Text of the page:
In many healthcare systems, data still isn’t embraced as a strategic resource for supporting services such as facilities management. Where data governance isn’t implemented in a strategic way, it becomes a response to prescriptive regulatory requirements. After findings are reported by regulators, organizations scramble to establish processes in their “evidence of compliance.” In almost all cases, these urgently compiled documents produce fragmented, poorly coordinated solutions. Over time, these solutions add up to an incoherent patchwork of internal policies and software configurations that become an obstacle constraining streamlined and efficient work processes.

Organizational design

Many of today’s healthcare facilities engineers have been active in this area for a long time and are reaching the end of an impactful career. It is important to capture and codify their knowledge in effective datasets and streamlined processes. To do so, organizations invest into expertise to build data governance teams for facilities management.

Healthcare systems typically have strong data governance structures for their clinical and corporate data. These teams, however, are unfamiliar with the business problems of asset management within facilities management and clinical engineering. Leading hospital systems are pooling system business analysts and software specialists from centers of excellence within facilities management. These in-house teams collaborate with corporate data governance and corporate data security teams in the ITS department and translate their requirements into the day-to-day operations of facilities management.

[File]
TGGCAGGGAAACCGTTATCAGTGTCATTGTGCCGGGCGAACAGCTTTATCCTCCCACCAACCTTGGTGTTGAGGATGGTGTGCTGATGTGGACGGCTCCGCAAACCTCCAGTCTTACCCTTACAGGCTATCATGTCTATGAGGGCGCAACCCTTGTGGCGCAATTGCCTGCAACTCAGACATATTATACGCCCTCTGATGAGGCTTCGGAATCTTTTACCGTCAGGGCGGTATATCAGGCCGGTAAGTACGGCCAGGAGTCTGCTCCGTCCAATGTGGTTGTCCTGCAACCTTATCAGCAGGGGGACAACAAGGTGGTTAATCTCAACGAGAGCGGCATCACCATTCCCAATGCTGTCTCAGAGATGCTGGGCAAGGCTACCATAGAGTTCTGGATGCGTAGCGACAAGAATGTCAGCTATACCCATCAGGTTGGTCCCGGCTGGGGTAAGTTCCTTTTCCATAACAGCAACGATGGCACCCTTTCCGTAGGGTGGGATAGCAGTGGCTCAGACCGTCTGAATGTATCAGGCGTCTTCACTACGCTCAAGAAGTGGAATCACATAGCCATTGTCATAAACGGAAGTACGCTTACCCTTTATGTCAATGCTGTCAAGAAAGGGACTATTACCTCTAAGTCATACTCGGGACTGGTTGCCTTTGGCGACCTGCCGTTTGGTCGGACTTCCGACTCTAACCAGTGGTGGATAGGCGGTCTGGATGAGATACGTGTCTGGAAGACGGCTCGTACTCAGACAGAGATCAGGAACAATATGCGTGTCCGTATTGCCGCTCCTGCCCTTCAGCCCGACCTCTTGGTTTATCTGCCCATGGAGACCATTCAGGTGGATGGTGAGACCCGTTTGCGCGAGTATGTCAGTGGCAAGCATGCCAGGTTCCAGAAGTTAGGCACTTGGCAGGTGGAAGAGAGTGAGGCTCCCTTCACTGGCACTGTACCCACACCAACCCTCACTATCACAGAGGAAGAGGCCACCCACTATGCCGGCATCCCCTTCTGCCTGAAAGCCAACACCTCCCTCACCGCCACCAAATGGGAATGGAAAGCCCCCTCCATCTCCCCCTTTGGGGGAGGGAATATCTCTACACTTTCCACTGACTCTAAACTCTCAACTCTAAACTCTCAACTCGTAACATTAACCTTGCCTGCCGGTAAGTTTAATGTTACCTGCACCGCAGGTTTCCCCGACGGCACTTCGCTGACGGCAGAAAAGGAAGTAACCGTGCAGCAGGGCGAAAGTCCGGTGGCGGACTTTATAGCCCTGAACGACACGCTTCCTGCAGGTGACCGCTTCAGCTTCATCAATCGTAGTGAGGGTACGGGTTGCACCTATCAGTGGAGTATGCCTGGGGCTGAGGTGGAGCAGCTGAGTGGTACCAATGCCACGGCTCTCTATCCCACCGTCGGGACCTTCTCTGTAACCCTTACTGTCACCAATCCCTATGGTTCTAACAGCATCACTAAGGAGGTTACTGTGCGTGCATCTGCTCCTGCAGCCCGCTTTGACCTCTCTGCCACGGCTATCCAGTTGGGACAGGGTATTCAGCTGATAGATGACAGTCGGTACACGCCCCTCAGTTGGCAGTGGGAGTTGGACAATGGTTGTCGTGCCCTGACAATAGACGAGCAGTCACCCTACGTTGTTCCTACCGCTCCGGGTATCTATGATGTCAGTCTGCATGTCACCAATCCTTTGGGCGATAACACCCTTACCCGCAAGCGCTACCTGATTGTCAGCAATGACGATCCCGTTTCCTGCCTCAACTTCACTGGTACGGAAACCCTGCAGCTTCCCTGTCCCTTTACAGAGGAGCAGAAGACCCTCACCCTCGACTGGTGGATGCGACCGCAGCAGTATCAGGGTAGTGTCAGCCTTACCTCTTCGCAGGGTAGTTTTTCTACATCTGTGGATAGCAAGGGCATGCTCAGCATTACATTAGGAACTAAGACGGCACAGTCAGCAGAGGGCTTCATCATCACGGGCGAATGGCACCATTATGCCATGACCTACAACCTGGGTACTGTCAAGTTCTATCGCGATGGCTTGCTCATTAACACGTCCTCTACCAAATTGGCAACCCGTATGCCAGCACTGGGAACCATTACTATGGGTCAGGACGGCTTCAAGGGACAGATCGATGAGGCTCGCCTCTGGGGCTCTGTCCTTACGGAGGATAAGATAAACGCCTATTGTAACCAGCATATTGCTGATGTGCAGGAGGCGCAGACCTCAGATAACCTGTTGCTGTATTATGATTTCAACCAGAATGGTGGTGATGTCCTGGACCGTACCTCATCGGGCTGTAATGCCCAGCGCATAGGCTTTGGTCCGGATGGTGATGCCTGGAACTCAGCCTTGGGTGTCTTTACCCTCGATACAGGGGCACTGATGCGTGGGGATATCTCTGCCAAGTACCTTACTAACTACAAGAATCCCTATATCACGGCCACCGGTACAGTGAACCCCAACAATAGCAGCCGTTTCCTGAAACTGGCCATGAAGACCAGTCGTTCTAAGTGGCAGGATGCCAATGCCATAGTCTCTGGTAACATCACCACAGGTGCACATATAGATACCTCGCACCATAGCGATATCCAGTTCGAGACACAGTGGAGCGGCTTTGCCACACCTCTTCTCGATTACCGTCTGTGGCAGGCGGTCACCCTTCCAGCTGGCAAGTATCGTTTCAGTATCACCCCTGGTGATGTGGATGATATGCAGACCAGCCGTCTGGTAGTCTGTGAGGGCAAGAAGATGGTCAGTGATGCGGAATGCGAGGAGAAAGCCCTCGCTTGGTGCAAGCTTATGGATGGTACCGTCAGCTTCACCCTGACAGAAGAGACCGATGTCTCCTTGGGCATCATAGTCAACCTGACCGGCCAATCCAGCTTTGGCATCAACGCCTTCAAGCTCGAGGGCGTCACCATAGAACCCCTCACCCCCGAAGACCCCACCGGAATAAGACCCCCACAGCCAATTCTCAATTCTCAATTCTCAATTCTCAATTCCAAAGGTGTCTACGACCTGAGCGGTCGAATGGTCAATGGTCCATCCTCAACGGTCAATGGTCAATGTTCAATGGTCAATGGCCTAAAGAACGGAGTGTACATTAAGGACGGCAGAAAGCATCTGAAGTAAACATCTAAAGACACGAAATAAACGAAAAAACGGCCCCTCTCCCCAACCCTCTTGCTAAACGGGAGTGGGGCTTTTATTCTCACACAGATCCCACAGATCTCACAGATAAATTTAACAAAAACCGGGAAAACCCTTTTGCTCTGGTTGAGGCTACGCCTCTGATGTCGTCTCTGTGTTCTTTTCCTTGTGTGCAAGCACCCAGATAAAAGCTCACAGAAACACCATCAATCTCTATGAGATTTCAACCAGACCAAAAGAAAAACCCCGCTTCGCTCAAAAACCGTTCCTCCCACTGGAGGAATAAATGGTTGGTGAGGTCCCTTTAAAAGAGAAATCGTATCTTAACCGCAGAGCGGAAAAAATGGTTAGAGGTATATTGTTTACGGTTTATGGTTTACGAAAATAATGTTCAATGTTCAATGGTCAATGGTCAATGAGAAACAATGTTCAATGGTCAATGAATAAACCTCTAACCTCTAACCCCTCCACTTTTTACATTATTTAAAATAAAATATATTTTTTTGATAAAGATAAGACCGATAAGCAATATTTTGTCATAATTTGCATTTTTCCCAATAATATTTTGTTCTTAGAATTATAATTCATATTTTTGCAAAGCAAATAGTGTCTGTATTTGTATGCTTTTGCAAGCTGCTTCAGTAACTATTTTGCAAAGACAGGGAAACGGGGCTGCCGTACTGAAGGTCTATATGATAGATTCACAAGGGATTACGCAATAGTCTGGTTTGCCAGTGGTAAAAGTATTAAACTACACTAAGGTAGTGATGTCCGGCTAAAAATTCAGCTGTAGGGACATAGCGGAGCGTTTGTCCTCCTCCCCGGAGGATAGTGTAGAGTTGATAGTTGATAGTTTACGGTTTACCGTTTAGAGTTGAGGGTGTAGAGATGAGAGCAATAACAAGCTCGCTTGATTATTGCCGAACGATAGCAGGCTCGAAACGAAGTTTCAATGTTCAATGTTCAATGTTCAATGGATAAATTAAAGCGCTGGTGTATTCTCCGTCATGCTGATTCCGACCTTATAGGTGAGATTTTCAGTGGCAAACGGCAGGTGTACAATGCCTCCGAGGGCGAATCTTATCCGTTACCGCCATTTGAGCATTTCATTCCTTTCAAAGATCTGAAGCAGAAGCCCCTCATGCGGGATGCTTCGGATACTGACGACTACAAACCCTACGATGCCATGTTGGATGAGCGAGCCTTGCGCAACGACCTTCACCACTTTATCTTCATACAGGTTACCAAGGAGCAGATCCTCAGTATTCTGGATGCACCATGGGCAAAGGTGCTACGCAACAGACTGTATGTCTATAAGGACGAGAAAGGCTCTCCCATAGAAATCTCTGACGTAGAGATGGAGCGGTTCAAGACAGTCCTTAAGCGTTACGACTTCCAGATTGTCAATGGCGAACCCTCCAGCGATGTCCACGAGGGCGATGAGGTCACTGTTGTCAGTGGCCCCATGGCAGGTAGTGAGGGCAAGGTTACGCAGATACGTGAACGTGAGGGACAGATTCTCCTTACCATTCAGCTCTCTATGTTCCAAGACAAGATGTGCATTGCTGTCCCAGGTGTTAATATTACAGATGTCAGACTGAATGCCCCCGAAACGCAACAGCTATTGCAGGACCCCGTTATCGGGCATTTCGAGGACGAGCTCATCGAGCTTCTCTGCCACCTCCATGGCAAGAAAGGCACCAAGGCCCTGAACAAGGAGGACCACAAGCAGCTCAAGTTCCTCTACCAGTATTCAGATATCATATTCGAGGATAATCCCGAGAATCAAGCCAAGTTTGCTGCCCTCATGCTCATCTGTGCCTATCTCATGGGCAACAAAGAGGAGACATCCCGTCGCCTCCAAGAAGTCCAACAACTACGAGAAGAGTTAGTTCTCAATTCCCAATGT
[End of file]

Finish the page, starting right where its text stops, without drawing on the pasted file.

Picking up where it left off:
Taking the first step

It’s important to recognize that the development of data governance structures and management systems in facilities management requires time and stamina.

The first step is to develop a data governance structure within the facilities management department. In addition to pooling already existing software analysts, hospitals are hiring combined expertise in facilities management and IT to oversee the development of “big data.”

These in-house teams then manage the development of reliable space and asset inventories. This is a significant effort and, in all cases, requires external support of qualified personnel. Organizations must be prepared to make a significant investment in data standardization and collection.

Once reliable inventories are in place, existing processes are re-engineered to align with it. For example, the inspections, testing and maintenance program of the engineering department must be tracked against this asset inventory, even if the work is performed by outsourced entities. This will build a data set describing the performance of existing assets. This data allows operators to optimize system performance and increase system reliability, and it gives capital planners to pinpoint exactly where scarce capital funds have the biggest impact.

Looking ahead

Mobile technology is proving to bring big data to facilities management. Leading organizations are recognizing the emerging opportunities and are investing in building in-house teams to lead digital transformations in facilities management. These teams will improve the organization’s ability to mitigate facilities risk, reduce operational cost and improve the impact of capital investments in the years ahead.

Matthias Ebinger, director of digital solutions at Enstoa, advises healthcare systems to optimize and digitize facilities and real estate processes. He previously led the process engineering team within the FM department of one of the country’s largest hospital systems and is an assistant visiting professor in the Facilities Management M.S. Program at Pratt Institute.